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Ancient Greek Philosophy Part 5 - Socrates

PillarofCreationJul 5, 2018, 4:41:28 PM

Socrates(469—399 BC) is undoubtedly one of the greatest men who has ever lived. Although it doesn't seem like he ever wrote anything down, his ideas have had a profound and lasting effect on philosophy. Socrates seems to have been one of the first Greek philosophers who dealt extensively with ethics. Above all, Socrates was tremendously charismatic, but also incredibly unattractive. He was also a warrior. Socrates fought for Athens in many battles, and even saved the life of a famous Athenian general. Despite this, Socrates was widely distrusted by the rest of Athens. This plus some complex politics between Athens and Sparta eventually led to his trial and execution. But I don't want to focus on his trial, as many of the most important documents which survive that tell of his life do. I want to focus on Socrates's method of doing philosophy, which was revolutionary and in my opinion is not replicated well enough in modern philosophy. Socratic philosophy is all about dialogue. The Elenchus, probably better known as the Socratic Method, is somewhere halfway in between a debate and an interrogation on the subject of the definition of a certain word or concept, usually a word with a subjective meaning. For example, some things that Socrates loved to talk about are courage, virtue, and justice. All things which the specific definitions for are somewhat hard to pin down, especially with respect to whether something in the world is an example of these ideas. Socrates would vigorously question his opposition about the meaning of the term in question, and then attempt to refute what they have said. There is much debate over the purpose of this method, and whether or not it can definitively prove something right or wrong. But I think people who look for logical truth value in the Socratic Method are missing the point. Socrates surely found these types of conversations to be tremendously entertaining, but the real purpose of the Elenchus is to elucidate the thoughts of the people involved. By having a vigorous debate about the meaning of a word that means different things to different people, the true scope and limit of the concept is tested in the minds of all who witness the conversation. Because of this method, Socrates was often accused of trying to make the worse argument into the better. What he was really doing was testing the limits of every argument from every direction possible. Socrates rejected the label of teacher, even though he was better at it than pretty much anyone else who ever lived. He taught an entire civilization how to think for themselves. And this is exactly the problem with the way philosophy is taught now. The social dynamic of teacher and student often prevents this type of aggressive and probing dialogue that leads to important realizations, although I have met a handful of teachers who could successfully replicate it regardless.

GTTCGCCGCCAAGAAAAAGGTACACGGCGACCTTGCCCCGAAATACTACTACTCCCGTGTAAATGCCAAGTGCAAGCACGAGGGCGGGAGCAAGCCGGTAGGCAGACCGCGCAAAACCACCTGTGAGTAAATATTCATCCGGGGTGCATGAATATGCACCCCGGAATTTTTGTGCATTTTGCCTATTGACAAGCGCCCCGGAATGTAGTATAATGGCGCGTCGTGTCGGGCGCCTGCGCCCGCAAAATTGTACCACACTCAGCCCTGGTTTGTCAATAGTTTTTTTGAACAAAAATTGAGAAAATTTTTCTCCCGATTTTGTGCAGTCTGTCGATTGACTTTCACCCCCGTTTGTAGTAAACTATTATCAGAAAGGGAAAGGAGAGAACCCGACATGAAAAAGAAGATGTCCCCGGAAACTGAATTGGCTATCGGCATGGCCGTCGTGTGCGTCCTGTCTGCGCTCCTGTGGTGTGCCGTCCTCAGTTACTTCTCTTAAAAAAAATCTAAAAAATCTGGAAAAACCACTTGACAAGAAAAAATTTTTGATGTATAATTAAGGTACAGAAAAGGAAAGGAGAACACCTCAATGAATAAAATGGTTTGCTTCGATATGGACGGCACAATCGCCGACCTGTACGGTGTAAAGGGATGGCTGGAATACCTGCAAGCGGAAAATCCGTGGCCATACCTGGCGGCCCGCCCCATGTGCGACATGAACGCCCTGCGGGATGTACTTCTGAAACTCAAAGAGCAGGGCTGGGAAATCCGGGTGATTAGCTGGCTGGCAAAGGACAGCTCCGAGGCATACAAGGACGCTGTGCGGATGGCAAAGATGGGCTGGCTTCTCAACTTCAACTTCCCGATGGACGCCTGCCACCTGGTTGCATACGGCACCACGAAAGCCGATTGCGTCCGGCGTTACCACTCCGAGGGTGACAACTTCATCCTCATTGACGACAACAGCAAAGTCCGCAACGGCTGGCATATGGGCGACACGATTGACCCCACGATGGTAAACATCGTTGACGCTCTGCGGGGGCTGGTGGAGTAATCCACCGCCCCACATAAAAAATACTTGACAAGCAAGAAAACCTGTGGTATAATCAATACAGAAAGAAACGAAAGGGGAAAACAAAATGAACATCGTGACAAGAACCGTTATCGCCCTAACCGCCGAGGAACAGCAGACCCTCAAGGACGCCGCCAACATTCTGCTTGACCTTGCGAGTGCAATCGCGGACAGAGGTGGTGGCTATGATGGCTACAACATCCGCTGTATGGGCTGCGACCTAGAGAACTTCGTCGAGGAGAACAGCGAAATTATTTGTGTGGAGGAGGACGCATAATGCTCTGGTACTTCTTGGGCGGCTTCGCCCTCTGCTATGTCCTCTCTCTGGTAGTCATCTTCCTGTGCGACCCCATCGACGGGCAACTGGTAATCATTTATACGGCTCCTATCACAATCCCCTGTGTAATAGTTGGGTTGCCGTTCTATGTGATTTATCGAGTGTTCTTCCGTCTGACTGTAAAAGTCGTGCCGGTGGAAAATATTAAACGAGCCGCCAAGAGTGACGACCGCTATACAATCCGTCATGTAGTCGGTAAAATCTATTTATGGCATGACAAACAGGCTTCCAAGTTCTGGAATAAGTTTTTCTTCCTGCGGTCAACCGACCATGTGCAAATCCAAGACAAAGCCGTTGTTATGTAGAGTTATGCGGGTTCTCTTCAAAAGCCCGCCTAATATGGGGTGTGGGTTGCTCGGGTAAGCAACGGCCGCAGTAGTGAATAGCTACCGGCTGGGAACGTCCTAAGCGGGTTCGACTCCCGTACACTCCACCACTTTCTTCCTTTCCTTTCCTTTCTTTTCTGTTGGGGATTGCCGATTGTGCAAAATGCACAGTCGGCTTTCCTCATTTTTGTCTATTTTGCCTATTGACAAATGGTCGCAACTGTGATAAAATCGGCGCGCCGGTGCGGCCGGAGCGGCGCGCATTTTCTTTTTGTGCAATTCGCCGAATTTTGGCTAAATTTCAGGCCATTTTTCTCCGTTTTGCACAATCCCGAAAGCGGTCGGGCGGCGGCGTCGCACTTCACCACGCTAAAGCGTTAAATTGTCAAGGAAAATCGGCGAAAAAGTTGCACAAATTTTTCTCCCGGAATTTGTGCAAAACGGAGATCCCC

Socrates firmly believed that the most important good for human beings was the health of the soul. His purpose, in his own mind, was to agitate the people around him into thinking about themselves. In Plato's Apology, Socrates tell the jury that "the unexamined life is not worth living for a human being." The health of the soul requires all people to question themselves, to keep careful track of what they do and do not know, and to live in accordance with and defend their beliefs. Socrates tells the jury that killing him will not help them escape self examination. "To escape giving an account of one’s life is neither possible nor good, Socrates claims, but it is best to prepare oneself to be as good as possible."

Socrates was correct. Self-reflection is the foundation of all ethics. Because ethical principles are not found in the world, they are not deduced from knowledge of any kind. Ethics come from within us, and if we do not know who we are, we cannot know why we believe what we do. It is better to proudly stand and announce your ignorance to the world than to cower and hide from those who have confidence and differing opinions.

Part 1 - Thales of Miletus

Part 2 - Heraclitus of Ephesus

Part 3 - Pythagoras of Samos

Part 4 - Parmenides and Zeno of Elea